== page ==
Like most political battles, the debate over the proposed mosque near Ground Zero in Manhattan is hampered by each side's inability to recognize any legitimacy in the other's positions.
Journalist Mary Jacoby explores this dynamic in a compelling essay on her site, MainJustice.com. The proposal's defenders, she writes, fail to acknowledge that many American mosques are financed by foreign interests who meld a political agenda with their conservative religious beliefs, often squeezing out moderate Muslim voices.
Mainstream media outlets help perpetuate this dominance by ignoring the sullied histories of national Islamist groups who are treated as the voice of all American Muslims:
"If liberals would acknowledge the origins and nature of groups like the Islamic Society of North America, the International Institute of Islamic Thought and the Council on American-Islamic Relations, it would help diffuse the climate of intolerance that they deplore.
Conservatives wouldn't be able to complain of a grand conspiracy of ignorance. And all Americans would become more sophisticated about distinguishing between Muslims who truly share values of religious freedom, and those who in some ways don't – not to discriminate against anybody, but to more clearly define the debate."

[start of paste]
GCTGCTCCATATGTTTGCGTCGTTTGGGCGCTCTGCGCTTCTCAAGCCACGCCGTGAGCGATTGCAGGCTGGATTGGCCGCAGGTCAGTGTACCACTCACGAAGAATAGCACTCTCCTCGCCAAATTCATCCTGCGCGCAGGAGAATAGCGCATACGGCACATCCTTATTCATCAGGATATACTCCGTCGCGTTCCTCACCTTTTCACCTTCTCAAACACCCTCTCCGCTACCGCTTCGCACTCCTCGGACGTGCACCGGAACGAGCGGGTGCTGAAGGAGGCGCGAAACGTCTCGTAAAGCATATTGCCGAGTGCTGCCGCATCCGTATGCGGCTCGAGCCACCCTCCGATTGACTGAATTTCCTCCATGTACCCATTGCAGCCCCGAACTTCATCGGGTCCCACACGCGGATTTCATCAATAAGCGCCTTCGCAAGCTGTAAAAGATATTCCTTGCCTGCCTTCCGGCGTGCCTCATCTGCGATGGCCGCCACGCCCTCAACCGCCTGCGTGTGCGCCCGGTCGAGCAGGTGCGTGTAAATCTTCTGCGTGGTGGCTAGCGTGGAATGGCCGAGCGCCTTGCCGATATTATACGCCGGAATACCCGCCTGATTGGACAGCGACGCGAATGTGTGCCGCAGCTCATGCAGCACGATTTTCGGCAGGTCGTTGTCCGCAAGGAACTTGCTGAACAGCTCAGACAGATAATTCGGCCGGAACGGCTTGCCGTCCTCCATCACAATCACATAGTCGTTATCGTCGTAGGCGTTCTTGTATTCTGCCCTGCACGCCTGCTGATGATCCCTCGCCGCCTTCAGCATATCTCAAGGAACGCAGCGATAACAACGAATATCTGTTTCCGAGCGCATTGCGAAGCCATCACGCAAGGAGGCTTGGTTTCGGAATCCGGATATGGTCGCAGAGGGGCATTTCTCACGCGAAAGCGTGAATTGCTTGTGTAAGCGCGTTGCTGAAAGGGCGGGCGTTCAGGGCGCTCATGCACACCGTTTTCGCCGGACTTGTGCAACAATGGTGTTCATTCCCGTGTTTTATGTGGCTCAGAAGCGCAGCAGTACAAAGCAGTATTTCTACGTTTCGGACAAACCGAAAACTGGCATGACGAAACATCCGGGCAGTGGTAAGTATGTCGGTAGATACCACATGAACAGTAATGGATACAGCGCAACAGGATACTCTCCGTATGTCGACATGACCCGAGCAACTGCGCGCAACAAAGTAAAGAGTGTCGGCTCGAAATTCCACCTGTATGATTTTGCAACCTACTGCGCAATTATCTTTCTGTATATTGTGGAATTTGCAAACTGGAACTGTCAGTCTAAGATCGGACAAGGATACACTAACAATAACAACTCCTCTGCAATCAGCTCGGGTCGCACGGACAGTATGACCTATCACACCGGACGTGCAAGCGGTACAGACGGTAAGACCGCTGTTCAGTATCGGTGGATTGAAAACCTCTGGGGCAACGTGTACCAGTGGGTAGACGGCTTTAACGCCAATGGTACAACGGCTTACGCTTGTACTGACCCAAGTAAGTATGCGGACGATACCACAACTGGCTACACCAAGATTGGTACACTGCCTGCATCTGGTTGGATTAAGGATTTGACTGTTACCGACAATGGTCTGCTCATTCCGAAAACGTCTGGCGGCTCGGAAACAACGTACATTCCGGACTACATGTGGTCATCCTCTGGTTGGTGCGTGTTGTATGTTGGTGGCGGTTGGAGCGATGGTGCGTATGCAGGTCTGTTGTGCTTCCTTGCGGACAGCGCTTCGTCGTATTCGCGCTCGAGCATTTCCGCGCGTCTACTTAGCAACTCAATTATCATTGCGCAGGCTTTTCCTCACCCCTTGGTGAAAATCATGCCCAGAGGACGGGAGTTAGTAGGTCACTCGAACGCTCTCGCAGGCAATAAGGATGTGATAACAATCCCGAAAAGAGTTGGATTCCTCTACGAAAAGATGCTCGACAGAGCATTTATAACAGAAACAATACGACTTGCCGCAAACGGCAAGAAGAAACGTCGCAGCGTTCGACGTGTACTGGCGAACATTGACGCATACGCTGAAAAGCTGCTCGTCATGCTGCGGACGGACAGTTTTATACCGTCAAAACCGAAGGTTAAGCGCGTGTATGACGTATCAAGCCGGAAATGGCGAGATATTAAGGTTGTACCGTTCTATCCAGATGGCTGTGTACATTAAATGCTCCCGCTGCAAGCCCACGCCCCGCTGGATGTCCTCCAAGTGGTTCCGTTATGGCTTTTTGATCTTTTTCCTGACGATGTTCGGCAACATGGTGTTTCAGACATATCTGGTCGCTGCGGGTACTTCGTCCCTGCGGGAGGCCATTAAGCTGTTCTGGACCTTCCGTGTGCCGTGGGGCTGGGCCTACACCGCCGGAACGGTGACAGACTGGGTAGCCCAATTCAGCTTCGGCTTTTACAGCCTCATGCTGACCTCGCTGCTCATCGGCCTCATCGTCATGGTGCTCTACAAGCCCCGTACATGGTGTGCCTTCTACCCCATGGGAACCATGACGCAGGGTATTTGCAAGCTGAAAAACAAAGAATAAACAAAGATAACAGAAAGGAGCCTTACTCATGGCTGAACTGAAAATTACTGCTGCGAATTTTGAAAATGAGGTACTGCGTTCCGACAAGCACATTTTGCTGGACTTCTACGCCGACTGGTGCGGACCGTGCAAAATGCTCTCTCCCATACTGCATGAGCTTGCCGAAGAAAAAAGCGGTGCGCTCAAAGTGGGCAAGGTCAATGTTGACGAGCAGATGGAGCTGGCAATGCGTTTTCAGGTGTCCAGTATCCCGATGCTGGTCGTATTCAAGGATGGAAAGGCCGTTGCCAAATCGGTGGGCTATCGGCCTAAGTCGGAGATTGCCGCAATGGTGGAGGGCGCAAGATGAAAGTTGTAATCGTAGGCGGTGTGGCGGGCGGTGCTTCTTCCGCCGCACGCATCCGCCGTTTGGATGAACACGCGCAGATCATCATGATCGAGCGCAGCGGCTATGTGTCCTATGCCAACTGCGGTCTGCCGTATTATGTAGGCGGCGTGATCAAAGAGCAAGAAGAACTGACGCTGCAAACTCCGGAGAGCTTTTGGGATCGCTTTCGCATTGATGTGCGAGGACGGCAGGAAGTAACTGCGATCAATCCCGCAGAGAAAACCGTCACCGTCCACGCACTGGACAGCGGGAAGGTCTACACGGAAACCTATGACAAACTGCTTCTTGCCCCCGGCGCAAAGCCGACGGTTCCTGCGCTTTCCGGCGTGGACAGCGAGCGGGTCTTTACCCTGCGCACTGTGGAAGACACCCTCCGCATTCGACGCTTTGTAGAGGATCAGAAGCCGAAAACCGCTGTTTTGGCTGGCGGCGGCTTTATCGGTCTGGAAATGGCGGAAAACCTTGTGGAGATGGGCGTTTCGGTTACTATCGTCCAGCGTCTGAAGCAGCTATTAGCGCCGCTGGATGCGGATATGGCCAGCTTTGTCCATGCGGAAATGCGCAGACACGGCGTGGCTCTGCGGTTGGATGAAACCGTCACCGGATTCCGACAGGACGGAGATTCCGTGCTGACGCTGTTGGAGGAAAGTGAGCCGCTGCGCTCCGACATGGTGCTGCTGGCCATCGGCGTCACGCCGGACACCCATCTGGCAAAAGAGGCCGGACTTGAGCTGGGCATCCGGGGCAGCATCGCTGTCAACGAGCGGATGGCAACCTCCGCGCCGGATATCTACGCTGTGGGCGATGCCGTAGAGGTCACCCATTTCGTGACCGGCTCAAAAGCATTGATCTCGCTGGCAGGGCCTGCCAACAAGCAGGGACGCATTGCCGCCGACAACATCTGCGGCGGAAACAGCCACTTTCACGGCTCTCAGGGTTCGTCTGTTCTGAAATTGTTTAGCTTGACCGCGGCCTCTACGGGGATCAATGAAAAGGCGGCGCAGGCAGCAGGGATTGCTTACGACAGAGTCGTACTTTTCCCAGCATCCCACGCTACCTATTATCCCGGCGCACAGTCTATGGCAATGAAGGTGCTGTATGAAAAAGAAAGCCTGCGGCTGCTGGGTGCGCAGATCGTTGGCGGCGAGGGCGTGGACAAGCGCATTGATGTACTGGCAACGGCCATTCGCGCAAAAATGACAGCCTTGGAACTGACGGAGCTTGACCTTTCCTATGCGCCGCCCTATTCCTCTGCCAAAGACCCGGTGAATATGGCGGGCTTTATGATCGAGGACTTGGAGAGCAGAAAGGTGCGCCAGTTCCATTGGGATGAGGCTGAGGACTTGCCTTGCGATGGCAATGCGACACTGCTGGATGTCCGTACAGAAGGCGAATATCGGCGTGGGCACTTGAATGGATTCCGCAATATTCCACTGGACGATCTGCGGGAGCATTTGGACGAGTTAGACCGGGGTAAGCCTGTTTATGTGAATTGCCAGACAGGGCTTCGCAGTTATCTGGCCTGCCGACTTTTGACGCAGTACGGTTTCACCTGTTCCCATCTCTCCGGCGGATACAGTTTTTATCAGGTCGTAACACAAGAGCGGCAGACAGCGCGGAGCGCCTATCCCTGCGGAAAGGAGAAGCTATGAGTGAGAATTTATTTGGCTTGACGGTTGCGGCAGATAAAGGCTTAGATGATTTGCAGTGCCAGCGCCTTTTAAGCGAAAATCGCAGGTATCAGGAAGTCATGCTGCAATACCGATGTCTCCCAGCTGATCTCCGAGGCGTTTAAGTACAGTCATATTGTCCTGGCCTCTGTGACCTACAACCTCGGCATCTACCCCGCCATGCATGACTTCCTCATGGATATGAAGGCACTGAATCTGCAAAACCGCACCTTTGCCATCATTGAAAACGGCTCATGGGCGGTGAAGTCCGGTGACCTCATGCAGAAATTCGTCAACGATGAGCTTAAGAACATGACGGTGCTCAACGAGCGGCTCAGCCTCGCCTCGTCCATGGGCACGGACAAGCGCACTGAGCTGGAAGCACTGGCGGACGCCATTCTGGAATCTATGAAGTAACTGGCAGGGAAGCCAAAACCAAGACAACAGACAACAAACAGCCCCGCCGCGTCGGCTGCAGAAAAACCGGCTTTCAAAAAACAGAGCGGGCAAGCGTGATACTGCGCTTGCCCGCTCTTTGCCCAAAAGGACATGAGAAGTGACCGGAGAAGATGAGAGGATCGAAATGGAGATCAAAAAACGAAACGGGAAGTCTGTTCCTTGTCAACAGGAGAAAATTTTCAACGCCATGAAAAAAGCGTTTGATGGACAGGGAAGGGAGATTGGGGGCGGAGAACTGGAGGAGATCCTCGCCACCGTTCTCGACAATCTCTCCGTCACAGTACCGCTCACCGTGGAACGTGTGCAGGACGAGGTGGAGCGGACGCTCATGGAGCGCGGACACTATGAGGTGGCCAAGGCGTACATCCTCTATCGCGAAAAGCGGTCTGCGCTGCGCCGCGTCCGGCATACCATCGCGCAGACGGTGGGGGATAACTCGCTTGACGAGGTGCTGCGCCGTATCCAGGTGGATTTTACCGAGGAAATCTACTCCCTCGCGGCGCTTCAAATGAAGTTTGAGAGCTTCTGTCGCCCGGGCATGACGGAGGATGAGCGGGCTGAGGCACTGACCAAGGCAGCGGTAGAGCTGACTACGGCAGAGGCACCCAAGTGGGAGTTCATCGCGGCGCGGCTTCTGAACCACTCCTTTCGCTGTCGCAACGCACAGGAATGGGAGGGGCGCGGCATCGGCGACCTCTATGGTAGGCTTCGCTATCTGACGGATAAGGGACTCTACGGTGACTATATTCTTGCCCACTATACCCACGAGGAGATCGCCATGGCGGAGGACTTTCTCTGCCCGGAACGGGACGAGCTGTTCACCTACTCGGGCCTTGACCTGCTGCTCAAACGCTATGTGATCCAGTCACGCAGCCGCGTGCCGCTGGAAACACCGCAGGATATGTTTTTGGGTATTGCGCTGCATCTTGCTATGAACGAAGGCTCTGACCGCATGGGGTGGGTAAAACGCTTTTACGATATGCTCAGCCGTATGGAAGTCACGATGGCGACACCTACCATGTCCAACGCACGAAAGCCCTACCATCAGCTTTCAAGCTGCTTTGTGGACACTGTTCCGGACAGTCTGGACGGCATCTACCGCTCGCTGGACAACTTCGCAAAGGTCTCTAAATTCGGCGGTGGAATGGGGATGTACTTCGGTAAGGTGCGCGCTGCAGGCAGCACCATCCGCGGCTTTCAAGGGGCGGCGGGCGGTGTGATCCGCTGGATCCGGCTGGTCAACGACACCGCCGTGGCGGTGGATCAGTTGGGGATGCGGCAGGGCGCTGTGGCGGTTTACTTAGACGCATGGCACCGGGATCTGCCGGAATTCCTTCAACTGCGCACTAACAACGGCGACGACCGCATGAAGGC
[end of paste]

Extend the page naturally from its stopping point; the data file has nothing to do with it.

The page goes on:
There has been little follow-up, however, and few other publications have done similar reporting.
Jacoby did. Though her current focus is on Justice Department news, she knows well from her past reporting the depth of ultra-conservative domination of many American mosques due to foreign financing.
She refers to a recent National Journal article (subscription required), which defines an ideological struggle among Muslims between reformers and revivalists. Reformers are not as rigid in literal interpretations of the Quran and try to modernize the faith, while revivalists, she says, are akin to the American religious right.
"The [New York] Times has spilled oceans of ink over the last 20 years covering the conservative political Christian movement and its opposition to abortion rights, gay rights, the teaching of evolution, and the battles over school prayer.
It would help everyone – including law enforcement — if more journalists took the same clear-eyed view of the Islamic revivalists in the U.S. as the National Journal did."
Read it all here.